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prison-300x201Being arrested or finding out that a loved one has been arrested is an unpleasant experience to say the least, but knowing what lies ahead can eliminate some of the stress and anxiety about the situation. Most people that are arrested in Maryland are booked at the police station and then taken before a District Court Commissioner. Those arrested on a failure to appear or violation of probation bench warrant will go directly to the commissioner. While we could write an entire article on the pitfalls of the commissioner system, we’ll save that for another post and just stick to offering a general overview of the arrest process. The commissioner will look at the charging document and first make a determination whether there is probable cause that the defendant committed the charged offense. Then the commissioner will determine whether the defendant will be released and with what conditions. For non-violent offenses such as theft or drug possession defendants will typically be released on their own recognizance. Out of state defendants may be required to post a bail, but the bail could be unsecured, which means the defendant will only have to pay money if he or she does not show up to court.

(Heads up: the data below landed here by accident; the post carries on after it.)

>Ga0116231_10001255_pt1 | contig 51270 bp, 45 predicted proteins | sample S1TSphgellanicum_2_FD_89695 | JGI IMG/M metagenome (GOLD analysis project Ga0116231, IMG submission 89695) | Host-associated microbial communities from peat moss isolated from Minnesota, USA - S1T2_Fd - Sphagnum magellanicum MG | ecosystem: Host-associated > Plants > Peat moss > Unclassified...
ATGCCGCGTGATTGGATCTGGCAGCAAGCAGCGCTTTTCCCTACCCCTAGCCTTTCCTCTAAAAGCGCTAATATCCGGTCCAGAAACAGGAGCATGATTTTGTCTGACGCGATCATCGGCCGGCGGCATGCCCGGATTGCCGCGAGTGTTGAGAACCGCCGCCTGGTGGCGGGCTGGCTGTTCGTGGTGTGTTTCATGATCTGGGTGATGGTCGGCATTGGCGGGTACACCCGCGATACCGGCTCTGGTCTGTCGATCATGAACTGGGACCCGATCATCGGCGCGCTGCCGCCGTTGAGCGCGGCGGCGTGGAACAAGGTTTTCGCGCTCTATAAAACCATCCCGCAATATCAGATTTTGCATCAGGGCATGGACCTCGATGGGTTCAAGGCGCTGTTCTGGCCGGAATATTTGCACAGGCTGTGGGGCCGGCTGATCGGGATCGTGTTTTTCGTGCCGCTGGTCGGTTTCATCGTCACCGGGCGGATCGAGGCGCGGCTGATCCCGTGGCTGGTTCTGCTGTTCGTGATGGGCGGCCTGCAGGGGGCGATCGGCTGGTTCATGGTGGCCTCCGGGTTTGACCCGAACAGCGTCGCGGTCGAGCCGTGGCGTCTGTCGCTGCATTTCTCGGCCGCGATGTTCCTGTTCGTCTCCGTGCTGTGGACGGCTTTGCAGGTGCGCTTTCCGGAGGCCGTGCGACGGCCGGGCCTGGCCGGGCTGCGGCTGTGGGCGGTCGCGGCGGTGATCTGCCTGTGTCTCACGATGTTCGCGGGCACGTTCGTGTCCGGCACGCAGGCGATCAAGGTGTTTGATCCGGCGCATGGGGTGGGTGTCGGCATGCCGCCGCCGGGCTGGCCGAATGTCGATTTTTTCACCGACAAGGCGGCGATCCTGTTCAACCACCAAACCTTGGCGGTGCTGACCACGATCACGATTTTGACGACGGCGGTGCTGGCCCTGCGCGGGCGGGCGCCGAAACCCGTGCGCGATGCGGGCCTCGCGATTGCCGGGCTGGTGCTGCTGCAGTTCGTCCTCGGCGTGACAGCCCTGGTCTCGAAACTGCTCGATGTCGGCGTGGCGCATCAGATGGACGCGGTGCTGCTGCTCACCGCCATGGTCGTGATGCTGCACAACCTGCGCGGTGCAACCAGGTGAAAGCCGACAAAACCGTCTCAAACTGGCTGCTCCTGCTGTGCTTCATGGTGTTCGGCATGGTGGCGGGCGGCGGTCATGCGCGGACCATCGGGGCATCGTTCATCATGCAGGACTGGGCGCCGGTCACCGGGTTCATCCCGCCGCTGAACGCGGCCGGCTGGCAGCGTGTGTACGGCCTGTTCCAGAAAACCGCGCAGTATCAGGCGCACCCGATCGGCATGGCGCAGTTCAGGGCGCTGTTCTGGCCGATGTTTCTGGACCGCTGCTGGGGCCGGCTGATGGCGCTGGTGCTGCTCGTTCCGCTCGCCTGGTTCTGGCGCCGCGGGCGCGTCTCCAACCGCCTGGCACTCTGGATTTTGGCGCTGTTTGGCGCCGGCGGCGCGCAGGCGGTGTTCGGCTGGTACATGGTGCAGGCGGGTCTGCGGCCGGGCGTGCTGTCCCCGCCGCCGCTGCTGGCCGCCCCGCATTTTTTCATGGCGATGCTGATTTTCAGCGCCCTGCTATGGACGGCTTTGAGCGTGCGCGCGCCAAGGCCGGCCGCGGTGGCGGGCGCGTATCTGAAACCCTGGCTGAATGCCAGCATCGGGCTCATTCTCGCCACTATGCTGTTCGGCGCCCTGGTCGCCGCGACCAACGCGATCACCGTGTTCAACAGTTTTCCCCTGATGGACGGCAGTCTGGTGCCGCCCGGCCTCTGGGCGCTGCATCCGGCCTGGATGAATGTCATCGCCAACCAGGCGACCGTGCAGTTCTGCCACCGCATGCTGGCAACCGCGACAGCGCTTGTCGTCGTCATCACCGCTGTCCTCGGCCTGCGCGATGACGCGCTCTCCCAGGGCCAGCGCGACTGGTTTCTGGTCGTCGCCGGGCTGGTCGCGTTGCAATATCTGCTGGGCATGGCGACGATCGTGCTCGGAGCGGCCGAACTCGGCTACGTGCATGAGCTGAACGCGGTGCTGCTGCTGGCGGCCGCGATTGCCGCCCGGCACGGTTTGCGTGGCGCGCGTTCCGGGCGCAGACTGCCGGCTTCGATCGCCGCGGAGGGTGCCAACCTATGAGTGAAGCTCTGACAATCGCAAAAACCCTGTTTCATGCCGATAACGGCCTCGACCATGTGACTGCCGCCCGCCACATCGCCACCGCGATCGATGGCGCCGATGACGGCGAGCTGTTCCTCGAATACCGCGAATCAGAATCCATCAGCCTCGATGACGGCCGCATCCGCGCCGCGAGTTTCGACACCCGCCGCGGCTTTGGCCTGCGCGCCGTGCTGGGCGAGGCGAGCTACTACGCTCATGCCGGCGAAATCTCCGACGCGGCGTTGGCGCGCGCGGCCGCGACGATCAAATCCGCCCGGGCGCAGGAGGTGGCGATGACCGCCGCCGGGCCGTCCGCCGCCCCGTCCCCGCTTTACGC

Defendants charged with violent offenses such as second degree assault and more serious misdemeanors such as burglary or firearm possession may still be released by the commissioner, but typically with pre-trial supervision. Pre-trial supervision is similar to probation, in that the defendant will be supervised prior to the case going to court. Pre-trial supervision can include strict conditions such as home detention and could also be lenient and only require the defendant to call in once a week. When a defendant is released on any case involving a victim the commissioner will almost always put a no contact order in place, and violation of this order could result in an arrest warrant being issued.